install

copy files and set attributes

TLDR

Copy files to the destination

$ install [path/to/source] [path/to/destination]
copy

Copy files to the destination, setting their ownership

$ install -o [user] [path/to/source] [path/to/destination]
copy

Copy files to the destination, setting their group ownership

$ install -g [user] [path/to/source] [path/to/destination]
copy

Copy files to the destination, setting their mode

$ install -m [+x] [path/to/source] [path/to/destination]
copy

Copy files and apply access/modification times of source to the destination

$ install -p [path/to/source] [path/to/destination]
copy

SYNOPSIS

install [OPTION]... [-T] SOURCE DEST
install [OPTION]... SOURCE... DIRECTORY
install [OPTION]... -t DIRECTORY SOURCE...
install [OPTION]... -d DIRECTORY...

DESCRIPTION

This install program copies files (often just compiled) into destination locations you choose. If you want to download and install a ready-to-use package on a GNU/Linux system, you should instead be using a package manager like yum(1) or apt-get(1).

In the first three forms, copy SOURCE to DEST or multiple SOURCE(s) to the existing DIRECTORY, while setting permission modes and owner/group. In the 4th form, create all components of the given DIRECTORY(ies).

Mandatory arguments to long options are mandatory for short options too.

--backup[=CONTROL]

make a backup of each existing destination file

-b

like --backup but does not accept an argument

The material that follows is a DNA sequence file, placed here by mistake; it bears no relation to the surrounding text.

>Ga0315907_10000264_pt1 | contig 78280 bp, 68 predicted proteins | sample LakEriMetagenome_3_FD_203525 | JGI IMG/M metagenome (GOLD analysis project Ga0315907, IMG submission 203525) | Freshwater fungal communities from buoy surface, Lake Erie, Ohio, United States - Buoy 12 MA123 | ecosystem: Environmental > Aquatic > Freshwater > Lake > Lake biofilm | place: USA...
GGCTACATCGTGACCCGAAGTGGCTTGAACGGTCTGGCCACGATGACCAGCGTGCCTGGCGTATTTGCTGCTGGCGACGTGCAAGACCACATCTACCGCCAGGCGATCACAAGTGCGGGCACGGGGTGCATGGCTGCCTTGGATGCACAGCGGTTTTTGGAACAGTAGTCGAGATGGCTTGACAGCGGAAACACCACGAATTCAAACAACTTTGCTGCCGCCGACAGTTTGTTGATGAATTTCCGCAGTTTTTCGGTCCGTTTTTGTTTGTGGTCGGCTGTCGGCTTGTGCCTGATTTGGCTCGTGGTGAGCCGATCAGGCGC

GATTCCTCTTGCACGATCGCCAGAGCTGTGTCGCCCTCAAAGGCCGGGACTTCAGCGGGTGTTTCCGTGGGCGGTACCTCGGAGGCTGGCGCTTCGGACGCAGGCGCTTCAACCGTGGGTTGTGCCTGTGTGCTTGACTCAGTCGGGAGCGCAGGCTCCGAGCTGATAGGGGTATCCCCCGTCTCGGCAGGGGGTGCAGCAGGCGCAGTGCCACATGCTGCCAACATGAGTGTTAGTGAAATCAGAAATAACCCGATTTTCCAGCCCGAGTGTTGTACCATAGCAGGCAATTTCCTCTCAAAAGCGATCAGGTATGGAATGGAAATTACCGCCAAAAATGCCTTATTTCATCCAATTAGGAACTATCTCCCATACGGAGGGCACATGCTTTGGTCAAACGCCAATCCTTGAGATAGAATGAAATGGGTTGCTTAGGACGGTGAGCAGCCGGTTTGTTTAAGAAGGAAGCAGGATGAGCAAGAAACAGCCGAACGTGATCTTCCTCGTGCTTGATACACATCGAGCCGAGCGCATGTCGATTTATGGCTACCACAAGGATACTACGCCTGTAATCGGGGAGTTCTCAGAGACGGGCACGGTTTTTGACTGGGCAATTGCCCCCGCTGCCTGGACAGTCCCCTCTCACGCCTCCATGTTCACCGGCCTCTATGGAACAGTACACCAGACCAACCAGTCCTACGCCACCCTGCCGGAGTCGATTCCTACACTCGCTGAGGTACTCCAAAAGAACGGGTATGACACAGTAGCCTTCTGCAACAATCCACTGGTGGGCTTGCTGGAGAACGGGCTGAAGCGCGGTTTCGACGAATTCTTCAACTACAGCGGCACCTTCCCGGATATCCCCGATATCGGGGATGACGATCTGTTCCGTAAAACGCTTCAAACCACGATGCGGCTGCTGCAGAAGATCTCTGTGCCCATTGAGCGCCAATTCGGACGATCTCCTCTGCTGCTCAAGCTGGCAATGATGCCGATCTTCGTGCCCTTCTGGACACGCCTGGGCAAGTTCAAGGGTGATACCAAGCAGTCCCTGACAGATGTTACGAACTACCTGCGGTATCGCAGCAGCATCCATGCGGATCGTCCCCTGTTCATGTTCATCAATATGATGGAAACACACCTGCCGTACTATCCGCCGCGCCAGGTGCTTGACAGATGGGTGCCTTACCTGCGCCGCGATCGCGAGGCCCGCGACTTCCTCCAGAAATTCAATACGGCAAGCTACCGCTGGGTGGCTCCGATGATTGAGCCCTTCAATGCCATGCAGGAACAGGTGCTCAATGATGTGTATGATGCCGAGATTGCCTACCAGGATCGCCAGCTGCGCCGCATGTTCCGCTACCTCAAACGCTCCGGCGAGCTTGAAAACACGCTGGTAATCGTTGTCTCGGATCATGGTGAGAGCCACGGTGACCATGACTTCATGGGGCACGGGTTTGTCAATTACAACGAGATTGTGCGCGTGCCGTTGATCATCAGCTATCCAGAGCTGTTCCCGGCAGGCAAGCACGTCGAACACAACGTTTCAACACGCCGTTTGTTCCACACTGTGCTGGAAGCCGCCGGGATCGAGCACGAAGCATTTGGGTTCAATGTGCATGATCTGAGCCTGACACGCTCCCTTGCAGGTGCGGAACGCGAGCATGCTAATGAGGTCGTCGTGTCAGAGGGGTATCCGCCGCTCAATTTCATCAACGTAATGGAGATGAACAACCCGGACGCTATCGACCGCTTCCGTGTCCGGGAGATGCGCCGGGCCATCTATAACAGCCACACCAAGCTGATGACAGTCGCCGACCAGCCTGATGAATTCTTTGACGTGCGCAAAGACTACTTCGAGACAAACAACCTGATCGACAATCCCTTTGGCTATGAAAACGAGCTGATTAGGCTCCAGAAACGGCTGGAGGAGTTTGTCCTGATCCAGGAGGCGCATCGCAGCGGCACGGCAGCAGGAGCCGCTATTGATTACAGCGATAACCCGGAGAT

-c

(ignored)

-C, --compare

compare each pair of source and destination files, and in some cases, do not modify the destination at all

-d, --directory

treat all arguments as directory names; create all components of the specified directories

-D

create all leading components of DEST except the last, or all components of --target-directory, then copy SOURCE to DEST

-g, --group=GROUP

set group ownership, instead of process' current group

-m, --mode=MODE

set permission mode (as in chmod), instead of rwxr-xr-x

-o, --owner=OWNER

set ownership (super-user only)

-p, --preserve-timestamps

apply access/modification times of SOURCE files to corresponding destination files

-s, --strip

strip symbol tables

--strip-program=PROGRAM

program used to strip binaries

-S, --suffix=SUFFIX

override the usual backup suffix

-t, --target-directory=DIRECTORY

copy all SOURCE arguments into DIRECTORY

-T, --no-target-directory

treat DEST as a normal file

-v, --verbose

print the name of each directory as it is created

--preserve-context

preserve SELinux security context

-Z

set SELinux security context of destination file and each created directory to default type

--context[=CTX]

like -Z, or if CTX is specified then set the SELinux or SMACK security context to CTX

--help

display this help and exit

--version

output version information and exit

The backup suffix is '~', unless set with --suffix or SIMPLE_BACKUP_SUFFIX. The version control method may be selected via the --backup option or through the VERSION_CONTROL environment variable. Here are the values:

none, off

never make backups (even if --backup is given)

numbered, t

make numbered backups

existing, nil

numbered if numbered backups exist, simple otherwise

simple, never

always make simple backups

REPORTING BUGS

GNU coreutils online help: <https://www.gnu.org/software/coreutils/>
Report any translation bugs to <https://translationproject.org/team/>

COPYRIGHT

Copyright © 2020 Free Software Foundation, Inc. License GPLv3+: GNU GPL version 3 or later <https://gnu.org/licenses/gpl.html>.
This is free software: you are free to change and redistribute it. There is NO WARRANTY, to the extent permitted by law.

SEE ALSO

Full documentation <https://www.gnu.org/software/coreutils/install> or available locally via: info '(coreutils) install invocation'

AUTHOR

Written by David MacKenzie.

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